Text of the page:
$$\begin{aligned} \hat{l}_d=\frac{l_d}{\breve{l}_d} = \frac{P_L(d)/P_D(d)}{\mathrm {E}_{\mathcal {D}}[P_L(d)/P_D(d)]} \end{aligned}$$
$$\begin{aligned} \ddot{v}_d=\frac{v_d}{\bar{v}_d} =\frac{P_L(d)}{P_T(d)}=\frac{l_d/l_c}{|\mathcal {T}_d|/|\mathcal {T}|} \end{aligned}$$
$$\begin{aligned} \hat{v}_d=\frac{v_d}{\breve{v}_d} = \frac{P_L(d)/P_T(d)}{\mathrm {E}_{\mathcal {D}}[P_L(d)/P_T(d)]} \end{aligned}$$

\(P_L(d)\) is the location based probability of a document. Dividing this by the term based probability of d, \(P_T(d)=|\mathcal {T}_d|/|\mathcal {T}|\) yields the pivoted verboseness. Dividing by the document based probability of d, \(P_D(d)=|\mathcal {D}_d|/|\mathcal {D}|=1/|\mathcal {D}|\), yields the pivoted document length.

The dualities between average document verboseness and average document length justify the combination of parameters as formalized in the definition capturing the normalization variants of \(K_d\):

Definition 1

(TF Normalisations \(K_d\) )

  • \(\ddot{K}_d\): the non-elite normalization comprises the non-elite pivots \(\ddot{l}_d\) and \(\ddot{v}_d\).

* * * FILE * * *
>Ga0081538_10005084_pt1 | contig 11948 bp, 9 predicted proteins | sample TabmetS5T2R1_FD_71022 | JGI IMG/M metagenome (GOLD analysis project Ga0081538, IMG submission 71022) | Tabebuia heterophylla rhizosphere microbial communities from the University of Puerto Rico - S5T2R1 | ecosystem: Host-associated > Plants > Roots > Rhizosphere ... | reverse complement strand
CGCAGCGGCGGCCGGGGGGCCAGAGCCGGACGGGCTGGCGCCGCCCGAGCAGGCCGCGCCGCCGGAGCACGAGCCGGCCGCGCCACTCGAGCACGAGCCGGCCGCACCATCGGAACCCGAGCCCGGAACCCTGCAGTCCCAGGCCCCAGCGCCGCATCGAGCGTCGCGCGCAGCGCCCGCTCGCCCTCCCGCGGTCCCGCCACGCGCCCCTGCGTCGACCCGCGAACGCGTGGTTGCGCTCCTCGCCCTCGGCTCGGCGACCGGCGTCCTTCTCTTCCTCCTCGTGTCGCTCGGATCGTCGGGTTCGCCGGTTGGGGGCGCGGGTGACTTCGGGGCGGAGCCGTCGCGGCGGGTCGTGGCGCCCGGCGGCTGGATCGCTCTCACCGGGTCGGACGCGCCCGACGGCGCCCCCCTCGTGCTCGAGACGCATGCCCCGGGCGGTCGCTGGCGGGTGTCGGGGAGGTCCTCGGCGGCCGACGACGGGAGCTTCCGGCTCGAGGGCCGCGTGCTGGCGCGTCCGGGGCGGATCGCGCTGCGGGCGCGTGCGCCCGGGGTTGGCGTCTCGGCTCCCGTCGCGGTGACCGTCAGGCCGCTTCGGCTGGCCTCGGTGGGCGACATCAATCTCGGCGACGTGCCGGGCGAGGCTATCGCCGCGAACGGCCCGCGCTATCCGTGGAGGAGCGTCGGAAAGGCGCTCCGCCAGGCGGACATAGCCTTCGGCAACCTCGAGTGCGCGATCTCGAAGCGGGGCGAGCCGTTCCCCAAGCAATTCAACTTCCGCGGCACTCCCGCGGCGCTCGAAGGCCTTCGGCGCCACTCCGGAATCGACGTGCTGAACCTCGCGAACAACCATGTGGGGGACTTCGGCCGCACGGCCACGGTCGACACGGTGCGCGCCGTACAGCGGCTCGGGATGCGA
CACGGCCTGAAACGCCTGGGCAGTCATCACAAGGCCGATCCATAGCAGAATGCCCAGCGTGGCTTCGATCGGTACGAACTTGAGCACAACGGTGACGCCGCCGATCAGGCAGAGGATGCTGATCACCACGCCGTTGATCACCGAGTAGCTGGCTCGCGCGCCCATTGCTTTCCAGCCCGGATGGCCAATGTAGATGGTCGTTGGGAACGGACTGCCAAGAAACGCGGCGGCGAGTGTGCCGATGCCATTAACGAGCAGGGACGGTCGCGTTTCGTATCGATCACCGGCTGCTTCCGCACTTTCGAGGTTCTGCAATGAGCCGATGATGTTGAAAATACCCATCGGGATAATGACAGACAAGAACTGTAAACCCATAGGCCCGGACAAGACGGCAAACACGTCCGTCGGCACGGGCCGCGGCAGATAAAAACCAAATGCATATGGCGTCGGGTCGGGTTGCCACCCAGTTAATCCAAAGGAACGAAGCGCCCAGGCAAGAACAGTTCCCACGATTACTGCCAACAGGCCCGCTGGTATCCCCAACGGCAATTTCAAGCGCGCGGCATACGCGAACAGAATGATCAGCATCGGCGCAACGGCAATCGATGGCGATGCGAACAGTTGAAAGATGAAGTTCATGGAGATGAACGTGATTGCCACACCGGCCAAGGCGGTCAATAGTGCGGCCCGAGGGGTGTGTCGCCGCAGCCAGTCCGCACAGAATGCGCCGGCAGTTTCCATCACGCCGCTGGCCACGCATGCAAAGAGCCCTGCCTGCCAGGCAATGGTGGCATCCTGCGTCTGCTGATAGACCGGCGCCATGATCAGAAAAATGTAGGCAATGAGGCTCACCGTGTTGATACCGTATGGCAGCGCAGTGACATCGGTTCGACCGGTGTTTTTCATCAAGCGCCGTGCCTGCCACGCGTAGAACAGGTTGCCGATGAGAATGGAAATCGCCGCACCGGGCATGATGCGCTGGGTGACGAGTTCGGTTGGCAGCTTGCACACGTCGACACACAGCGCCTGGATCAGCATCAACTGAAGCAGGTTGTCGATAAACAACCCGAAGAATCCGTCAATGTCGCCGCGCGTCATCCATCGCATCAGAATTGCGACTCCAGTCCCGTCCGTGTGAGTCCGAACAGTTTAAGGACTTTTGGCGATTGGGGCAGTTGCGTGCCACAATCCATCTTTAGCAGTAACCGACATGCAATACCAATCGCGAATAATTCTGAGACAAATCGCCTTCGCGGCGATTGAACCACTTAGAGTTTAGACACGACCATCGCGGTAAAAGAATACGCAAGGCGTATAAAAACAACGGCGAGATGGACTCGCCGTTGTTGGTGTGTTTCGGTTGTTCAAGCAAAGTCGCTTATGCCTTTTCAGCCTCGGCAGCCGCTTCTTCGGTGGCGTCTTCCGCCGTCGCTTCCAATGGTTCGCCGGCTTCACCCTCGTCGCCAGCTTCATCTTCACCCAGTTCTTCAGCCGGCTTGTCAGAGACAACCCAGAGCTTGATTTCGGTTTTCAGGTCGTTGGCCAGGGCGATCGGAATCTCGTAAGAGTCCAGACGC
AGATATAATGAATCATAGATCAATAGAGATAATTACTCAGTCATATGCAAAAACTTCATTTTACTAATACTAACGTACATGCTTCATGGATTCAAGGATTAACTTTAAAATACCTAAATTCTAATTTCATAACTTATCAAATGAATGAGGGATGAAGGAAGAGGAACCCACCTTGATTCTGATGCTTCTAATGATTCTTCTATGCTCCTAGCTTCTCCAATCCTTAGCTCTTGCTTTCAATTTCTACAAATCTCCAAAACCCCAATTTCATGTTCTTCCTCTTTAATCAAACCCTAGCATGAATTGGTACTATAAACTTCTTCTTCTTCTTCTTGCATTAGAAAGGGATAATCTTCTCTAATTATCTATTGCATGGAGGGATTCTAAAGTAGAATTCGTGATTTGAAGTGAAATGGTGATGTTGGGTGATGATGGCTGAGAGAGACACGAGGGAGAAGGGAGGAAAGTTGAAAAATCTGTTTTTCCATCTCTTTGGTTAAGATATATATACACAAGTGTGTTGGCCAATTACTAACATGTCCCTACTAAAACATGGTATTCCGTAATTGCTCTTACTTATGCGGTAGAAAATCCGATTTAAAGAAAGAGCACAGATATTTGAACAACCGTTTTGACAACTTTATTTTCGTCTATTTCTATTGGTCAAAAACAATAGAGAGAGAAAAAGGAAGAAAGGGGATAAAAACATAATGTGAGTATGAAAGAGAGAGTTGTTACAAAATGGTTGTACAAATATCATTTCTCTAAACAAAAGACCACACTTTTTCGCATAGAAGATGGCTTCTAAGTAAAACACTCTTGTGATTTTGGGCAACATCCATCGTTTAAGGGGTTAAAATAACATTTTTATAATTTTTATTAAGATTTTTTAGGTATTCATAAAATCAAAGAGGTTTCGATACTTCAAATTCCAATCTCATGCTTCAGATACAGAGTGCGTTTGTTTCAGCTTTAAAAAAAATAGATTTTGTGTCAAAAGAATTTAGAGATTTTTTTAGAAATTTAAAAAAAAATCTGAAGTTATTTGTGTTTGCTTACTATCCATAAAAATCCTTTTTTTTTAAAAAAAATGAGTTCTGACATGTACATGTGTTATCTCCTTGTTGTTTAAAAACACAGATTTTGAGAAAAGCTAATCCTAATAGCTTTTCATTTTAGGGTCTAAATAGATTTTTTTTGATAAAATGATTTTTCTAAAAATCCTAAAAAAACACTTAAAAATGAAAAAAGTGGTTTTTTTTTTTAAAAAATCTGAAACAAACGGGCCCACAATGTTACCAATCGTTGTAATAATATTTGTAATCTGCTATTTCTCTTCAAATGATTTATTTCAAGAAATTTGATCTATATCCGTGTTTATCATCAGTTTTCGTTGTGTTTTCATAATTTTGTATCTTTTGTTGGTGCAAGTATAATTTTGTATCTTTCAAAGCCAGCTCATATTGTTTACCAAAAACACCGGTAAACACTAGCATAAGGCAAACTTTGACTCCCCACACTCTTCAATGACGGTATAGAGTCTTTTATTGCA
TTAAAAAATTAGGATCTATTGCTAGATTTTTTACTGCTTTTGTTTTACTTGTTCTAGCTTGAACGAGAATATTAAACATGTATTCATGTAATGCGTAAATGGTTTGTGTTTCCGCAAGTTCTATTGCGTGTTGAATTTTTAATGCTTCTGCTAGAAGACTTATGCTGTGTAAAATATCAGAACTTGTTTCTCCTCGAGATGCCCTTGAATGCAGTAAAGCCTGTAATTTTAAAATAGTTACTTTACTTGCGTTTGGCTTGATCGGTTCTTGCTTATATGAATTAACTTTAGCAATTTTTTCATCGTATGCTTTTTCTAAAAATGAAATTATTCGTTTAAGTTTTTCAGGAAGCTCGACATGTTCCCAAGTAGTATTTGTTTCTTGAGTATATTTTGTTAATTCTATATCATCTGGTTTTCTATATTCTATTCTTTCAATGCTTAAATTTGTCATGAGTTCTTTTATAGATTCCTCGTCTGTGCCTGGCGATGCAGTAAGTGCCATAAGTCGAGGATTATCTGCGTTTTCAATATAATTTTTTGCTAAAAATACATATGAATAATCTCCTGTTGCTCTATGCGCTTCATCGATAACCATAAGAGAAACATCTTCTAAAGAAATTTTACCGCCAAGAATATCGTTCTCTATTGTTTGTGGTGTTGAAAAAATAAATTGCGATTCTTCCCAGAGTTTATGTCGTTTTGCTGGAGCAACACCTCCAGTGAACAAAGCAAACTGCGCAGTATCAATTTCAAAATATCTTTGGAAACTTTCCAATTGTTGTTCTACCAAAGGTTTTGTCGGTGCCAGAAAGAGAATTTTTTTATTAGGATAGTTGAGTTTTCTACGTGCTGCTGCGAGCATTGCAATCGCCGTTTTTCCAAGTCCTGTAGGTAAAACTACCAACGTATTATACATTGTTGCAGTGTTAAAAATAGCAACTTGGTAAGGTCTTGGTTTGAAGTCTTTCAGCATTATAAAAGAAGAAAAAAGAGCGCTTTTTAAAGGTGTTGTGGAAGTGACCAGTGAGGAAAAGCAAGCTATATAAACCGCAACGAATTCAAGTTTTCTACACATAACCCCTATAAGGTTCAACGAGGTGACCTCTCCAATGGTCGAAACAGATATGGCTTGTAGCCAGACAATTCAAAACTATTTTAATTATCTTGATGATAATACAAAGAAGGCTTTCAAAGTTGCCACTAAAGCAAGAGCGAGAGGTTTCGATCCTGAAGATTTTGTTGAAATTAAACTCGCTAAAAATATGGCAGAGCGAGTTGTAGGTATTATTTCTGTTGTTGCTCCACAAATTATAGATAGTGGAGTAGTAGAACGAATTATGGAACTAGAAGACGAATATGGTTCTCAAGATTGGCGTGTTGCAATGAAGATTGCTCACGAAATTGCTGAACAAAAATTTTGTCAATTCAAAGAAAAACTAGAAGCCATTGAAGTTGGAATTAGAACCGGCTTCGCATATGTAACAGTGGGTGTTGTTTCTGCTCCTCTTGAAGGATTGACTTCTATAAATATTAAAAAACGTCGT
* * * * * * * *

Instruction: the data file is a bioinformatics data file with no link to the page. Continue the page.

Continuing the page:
• \(\hat{K}_d\): the elite normalization comprises the elite pivots \(\hat{l}_d\) and \(\hat{v}_d\).

  • The expression \({\text {pivdl}}\), pivoted document length, denotes one of the two:

$$\begin{aligned} {\text {pivdl}}=\left\{ \begin{array}{ll} \ddot{l}_d &{} \text {non-elite pivot}\\ \hat{l}_d &{} \text {elite pivot}\\ \end{array} \right. \end{aligned}$$

Analogously for \(\text {pivdv}\), pivoted document verboseness.

Then, the pivotization components are defined for the disjunctive (linear) and conjunctive (product) combination of the pivots.

$$\begin{aligned} \text {comb}\_\text {piv}_{b, a,\vee }(d) := 1 - b + b \cdot \left[ (1 - a)\cdot {\text {pivdl}}+ a\cdot \text {pivdv}\right] \end{aligned}$$
$$\begin{aligned} \text {comb}\_\text {piv}_{b, a,\wedge }(d) := \left[ {\text {pivdl}}^{1 - a} \cdot \text {pivdv}^{a} \right] ^b \end{aligned}$$

where the two parameters b and a are both defined in [0, 1]. The parameter b controls the degree of normalization between full normalization (when \(b=1\)) and no normalization (when \(b=0\)), and the parameter a controls the balance between the contributions of \({\text {pivdl}}\) and \(\text {pivdv}\). The combination of these pivots becomes part of the usual definition of the normalization parameter \(K_d\).

$$\begin{aligned} K_d = k_1 \cdot \text {comb}\_\text {piv}(d) \end{aligned}$$